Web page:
Pointing to a video of a student assembling Legos, Gilden illustrates the alternating patterns in each movement. With each action unit (such as a touch, pause or fitting of two Lego pieces) the student produces a train of durations that resemble 1/f noise.

Using Gilden’s research, James Cutting, professor of psychology at Cornell University, studies how editing techniques in filmmaking follow the pattern of human attention. In a recent study, he found the basic shot structure and scene clusters in movies have evolved over the years to resemble the pattern of 1/f noise.

Using Play-Doh, the researchers examine how people with ADHD move to the beat of a faster cognitive tempo. Over time, Gilden aims to create diagnostic tools using drumming, Play-Doh and other methods to replace current diagnostic tests, which he believes are ineffective.

By timing the scenes just right, moviemakers can capture the viewers’ attention without overly taxing their attention span, Cutting says. If the audience hears something the brain doesn’t recognize as the correct sequence – such as quick zooms and pans – they’re unable to make the connections and their minds wander.

Gilden’s research shows compelling evidence that people think, focus and refocus their minds, all at the speed of 1/f, Cutting says.

“When you’re working on a task, sometimes you’re good at it, sometimes you drag and sometimes you zone out,” Cutting says. “We experience these periods of fluctuation throughout our daily lives. And each of these fluctuations creates waves that essentially form a 1/f pattern.”

By applying this theory to ADHD research, Cutting says Gilden is on the right track to understanding the underlying deficit.

Understanding Attention

More than 5.4 million children in the United States have been diagnosed with ADHD according to the Centers for Disease Control. And as that number continues to grow, Gilden says researchers and clinicians need to find out if the disorder has anything to do with attention.

“What is attention? It’s such an abstract concept,” Gilden says. “Attention involves focusing and letting go at the same time, but other than that – I’m not sure what it is.”

Lego structures
To measure cognitive timing differences between people with and without ADHD, Gilden and his team of researchers analyze their hand movements as they build Lego structures in an unconstrained environment.

This has made treating the disorder particularly difficult. After being diagnosed with ADHD, people are often prescribed psychotropic drugs that come with an array of side effects like mood swings and loss of appetite. The problem with this method, Gilden says, is that clinicians are treating a condition that they don’t fully understand.

Without a clear understanding of attention, psychologists have made very little progress in identifying cognitive deficits in ADHD, Gilden says.

“You can’t find a cure until you understand the underlying problem,” he says. “If a doctor suspects you have the flu, he can prescribe a drug specifically targeted for that virus. But when psychologists diagnose people with ADHD, they need to understand what the deficit is before prescribing a full spectrum of treatment that has nothing to do with the condition.”

To seek out the underlying deficit, he examines the disorder from an entirely new perspective by applying an anthropological approach to his research.

“The problem with most ADHD research involving time-pressured experimental trials is that people with the disorder tend to be more erratic,” Gilden says. “We’re interested in the natural flow of behavior. Instead of giving them time-pressured tasks, we allow them to generate their own thoughts and actions.”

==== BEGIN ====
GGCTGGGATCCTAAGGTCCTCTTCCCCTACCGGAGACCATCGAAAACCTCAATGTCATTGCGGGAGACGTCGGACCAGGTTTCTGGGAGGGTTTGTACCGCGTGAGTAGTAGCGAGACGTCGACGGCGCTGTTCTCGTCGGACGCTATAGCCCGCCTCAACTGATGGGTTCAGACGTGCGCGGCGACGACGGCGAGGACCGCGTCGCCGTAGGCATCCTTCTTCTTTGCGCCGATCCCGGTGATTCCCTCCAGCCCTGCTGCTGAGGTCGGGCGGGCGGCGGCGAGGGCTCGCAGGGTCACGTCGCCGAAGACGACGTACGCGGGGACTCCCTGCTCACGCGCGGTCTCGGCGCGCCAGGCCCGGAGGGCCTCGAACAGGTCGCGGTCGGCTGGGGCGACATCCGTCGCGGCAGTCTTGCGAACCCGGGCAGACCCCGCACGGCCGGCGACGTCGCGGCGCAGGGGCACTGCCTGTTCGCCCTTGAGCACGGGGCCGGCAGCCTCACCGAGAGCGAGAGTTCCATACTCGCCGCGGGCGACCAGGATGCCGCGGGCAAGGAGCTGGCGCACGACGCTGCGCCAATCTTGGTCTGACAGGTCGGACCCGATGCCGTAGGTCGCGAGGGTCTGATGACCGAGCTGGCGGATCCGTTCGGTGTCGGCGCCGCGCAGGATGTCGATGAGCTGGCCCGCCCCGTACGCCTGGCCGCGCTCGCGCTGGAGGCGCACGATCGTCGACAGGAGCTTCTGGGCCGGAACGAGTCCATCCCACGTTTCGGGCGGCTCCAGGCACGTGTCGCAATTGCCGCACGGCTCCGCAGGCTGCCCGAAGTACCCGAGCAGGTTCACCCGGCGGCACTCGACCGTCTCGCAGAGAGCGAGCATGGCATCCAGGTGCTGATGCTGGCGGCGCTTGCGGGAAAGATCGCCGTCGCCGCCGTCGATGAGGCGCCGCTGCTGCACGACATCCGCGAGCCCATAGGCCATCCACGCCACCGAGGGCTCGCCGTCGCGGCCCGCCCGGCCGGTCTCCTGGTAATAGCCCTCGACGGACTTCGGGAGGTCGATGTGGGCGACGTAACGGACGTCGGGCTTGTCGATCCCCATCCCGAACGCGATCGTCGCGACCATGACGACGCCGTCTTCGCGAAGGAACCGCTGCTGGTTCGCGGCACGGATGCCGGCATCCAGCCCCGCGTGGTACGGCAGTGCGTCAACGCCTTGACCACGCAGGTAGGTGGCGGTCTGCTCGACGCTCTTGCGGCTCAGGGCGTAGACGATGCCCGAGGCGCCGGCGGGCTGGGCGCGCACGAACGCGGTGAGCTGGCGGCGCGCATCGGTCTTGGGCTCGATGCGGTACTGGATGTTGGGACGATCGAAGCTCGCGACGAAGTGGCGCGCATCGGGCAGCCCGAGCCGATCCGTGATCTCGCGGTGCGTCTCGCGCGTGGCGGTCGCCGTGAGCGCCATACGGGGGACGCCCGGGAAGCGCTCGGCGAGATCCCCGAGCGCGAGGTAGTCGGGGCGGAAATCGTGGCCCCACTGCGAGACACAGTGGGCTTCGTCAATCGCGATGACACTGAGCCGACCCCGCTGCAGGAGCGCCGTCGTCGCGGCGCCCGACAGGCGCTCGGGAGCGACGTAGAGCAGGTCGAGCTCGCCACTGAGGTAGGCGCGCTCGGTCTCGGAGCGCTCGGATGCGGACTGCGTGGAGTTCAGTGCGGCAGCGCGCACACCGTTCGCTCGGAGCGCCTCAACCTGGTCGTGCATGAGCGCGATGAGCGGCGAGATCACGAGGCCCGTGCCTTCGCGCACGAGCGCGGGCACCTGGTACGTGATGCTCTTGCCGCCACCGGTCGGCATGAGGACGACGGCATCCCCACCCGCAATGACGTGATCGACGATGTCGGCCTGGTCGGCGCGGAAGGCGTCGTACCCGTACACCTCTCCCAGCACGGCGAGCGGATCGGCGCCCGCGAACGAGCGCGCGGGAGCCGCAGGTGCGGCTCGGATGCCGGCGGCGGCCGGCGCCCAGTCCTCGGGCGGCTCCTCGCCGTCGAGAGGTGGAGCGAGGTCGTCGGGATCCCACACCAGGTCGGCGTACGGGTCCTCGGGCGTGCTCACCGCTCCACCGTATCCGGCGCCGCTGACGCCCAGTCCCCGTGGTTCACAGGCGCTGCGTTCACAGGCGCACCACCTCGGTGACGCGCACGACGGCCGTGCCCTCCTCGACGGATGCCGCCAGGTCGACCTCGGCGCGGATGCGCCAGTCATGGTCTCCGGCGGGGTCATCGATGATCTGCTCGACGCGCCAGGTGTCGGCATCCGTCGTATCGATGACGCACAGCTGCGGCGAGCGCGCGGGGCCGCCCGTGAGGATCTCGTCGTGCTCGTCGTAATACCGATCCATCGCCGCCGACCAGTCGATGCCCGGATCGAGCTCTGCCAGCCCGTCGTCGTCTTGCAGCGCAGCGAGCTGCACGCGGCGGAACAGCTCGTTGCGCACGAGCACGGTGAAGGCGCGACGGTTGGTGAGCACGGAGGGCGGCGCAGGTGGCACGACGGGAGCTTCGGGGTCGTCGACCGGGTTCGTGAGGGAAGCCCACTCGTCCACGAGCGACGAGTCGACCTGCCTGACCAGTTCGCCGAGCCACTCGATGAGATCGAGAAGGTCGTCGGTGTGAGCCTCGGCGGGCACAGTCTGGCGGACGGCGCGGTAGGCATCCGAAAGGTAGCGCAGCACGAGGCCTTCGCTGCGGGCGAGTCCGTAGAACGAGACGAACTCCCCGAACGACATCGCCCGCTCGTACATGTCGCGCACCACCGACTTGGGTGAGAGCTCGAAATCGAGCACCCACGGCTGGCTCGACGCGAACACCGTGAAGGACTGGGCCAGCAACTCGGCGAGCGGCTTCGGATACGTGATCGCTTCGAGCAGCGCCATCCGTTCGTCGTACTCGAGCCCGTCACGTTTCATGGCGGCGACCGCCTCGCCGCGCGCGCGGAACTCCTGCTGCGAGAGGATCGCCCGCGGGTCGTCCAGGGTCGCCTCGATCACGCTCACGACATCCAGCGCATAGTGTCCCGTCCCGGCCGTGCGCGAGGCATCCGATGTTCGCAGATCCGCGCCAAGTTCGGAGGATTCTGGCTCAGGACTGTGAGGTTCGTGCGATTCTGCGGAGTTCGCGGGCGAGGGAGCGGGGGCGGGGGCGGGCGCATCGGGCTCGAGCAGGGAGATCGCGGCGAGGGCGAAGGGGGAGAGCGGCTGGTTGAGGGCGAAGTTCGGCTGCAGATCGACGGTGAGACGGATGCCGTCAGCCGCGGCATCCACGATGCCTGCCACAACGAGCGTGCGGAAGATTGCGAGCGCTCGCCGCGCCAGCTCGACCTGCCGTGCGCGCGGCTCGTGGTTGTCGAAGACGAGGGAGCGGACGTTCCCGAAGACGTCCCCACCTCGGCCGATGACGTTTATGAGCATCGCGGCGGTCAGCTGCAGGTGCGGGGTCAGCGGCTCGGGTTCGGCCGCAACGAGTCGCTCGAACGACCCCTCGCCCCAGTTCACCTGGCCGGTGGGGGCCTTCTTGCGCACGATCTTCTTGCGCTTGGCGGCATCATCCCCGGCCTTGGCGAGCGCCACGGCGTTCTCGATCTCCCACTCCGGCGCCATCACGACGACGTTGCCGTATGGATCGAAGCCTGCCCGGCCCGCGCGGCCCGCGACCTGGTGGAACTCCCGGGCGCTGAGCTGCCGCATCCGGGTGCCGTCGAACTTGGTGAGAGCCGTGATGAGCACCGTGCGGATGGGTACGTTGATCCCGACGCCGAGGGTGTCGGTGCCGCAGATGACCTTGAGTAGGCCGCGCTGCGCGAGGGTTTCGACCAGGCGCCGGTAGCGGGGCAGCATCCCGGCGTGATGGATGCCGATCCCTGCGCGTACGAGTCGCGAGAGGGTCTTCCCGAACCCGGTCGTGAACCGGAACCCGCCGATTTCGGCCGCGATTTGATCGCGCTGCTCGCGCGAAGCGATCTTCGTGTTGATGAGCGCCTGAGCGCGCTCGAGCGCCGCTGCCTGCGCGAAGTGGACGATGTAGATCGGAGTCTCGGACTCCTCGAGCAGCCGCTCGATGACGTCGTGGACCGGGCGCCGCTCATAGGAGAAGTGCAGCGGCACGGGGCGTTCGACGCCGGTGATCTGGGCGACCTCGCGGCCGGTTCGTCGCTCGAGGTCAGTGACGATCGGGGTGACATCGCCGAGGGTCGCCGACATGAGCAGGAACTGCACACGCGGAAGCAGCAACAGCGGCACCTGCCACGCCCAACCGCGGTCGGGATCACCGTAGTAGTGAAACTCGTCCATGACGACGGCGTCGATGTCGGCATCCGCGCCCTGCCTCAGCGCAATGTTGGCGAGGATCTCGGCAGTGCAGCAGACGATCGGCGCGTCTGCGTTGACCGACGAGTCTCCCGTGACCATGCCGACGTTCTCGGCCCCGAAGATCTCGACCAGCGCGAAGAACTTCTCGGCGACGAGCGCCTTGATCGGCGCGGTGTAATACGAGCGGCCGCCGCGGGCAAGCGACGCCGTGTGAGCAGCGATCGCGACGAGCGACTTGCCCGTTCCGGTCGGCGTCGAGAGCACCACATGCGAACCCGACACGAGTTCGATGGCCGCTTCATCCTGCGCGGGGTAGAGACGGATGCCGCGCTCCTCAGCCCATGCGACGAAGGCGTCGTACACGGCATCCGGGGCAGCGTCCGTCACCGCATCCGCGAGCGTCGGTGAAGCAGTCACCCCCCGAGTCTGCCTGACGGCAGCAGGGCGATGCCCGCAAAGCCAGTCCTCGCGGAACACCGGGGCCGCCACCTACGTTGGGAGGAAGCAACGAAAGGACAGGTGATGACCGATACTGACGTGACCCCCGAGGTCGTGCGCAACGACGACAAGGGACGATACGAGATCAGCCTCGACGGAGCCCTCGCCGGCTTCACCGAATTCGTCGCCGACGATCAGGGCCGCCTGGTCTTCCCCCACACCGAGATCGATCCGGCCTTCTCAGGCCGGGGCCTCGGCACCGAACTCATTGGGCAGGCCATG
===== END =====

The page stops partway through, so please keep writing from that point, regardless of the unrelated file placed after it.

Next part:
Diagnosing a Growing Epidemic

So what’s behind the rise in ADHD diagnoses? That’s the question plaguing millions of parents every year. Is it a biological illness, environmental toxins or a mere alibi for rambunctious children?

The slower the tempo, the more likely people with ADHD will be less internally consistent with themselves. It’s not that they’re inattentive, it’s just that their world is moving along at a slightly faster clip.

— Psychology Professor David Gilden

Despite decades of research, the underlying problem still remains unclear. However, recent mounting evidence in brain studies has shown that the deficit is caused by a stunted dopamine system, the brain’s reward pathway that associates stimuli with pleasurable expectations.

“Our research is motivated by studies that show abnormalities in specific areas in the brain,” Gilden says. “There are parts of the ADHD brain that are affected and dopamine pathways are altered. We’re studying how blunted dopamine signals create problems with timing.”

Since dopamine is also involved in memory, learning and motivation, the chemical helps people pay attention to the information they need to survive. However, those with ADHD might not be recognizing salient information due to an impaired dopamine system, Gilden says.

In a current study, funded by the National Science Foundation, Gilden and his team are examining how the effects of dopamine dysfunction play into the production of 1/f noise. They found that when participants with ADHD are thrust into a stress-induced environment involving time-pressured tasks, their behavior resembles the kind of noise that a radio makes when not tuned to a station – what scientists call a white noise.

This finding suggests that situations like structured classroom activities, final exams and prolonged meetings are not conducive to people with ADHD. Gilden says researchers, parents and teachers need to take a step back and look for new ways to help people with the disorder adjust to the world around them.

VIDEO: Professor David Gilden on ADHD

video icon Watch a video about Professor David Gilden and his ADHD research.

Courtesy Jennifer Borget, Your News Now.

“Our research is motivated by the idea that there is something deeply wrong with the accepted view of ADHD and how people with ADHD are understood,” Gilden says.

The harmful effects of ADHD sometimes persist into adulthood, and many adults who have it don’t know it. As a result, they don’t seek treatment and continue to struggle at work or in school and in their personal relationships.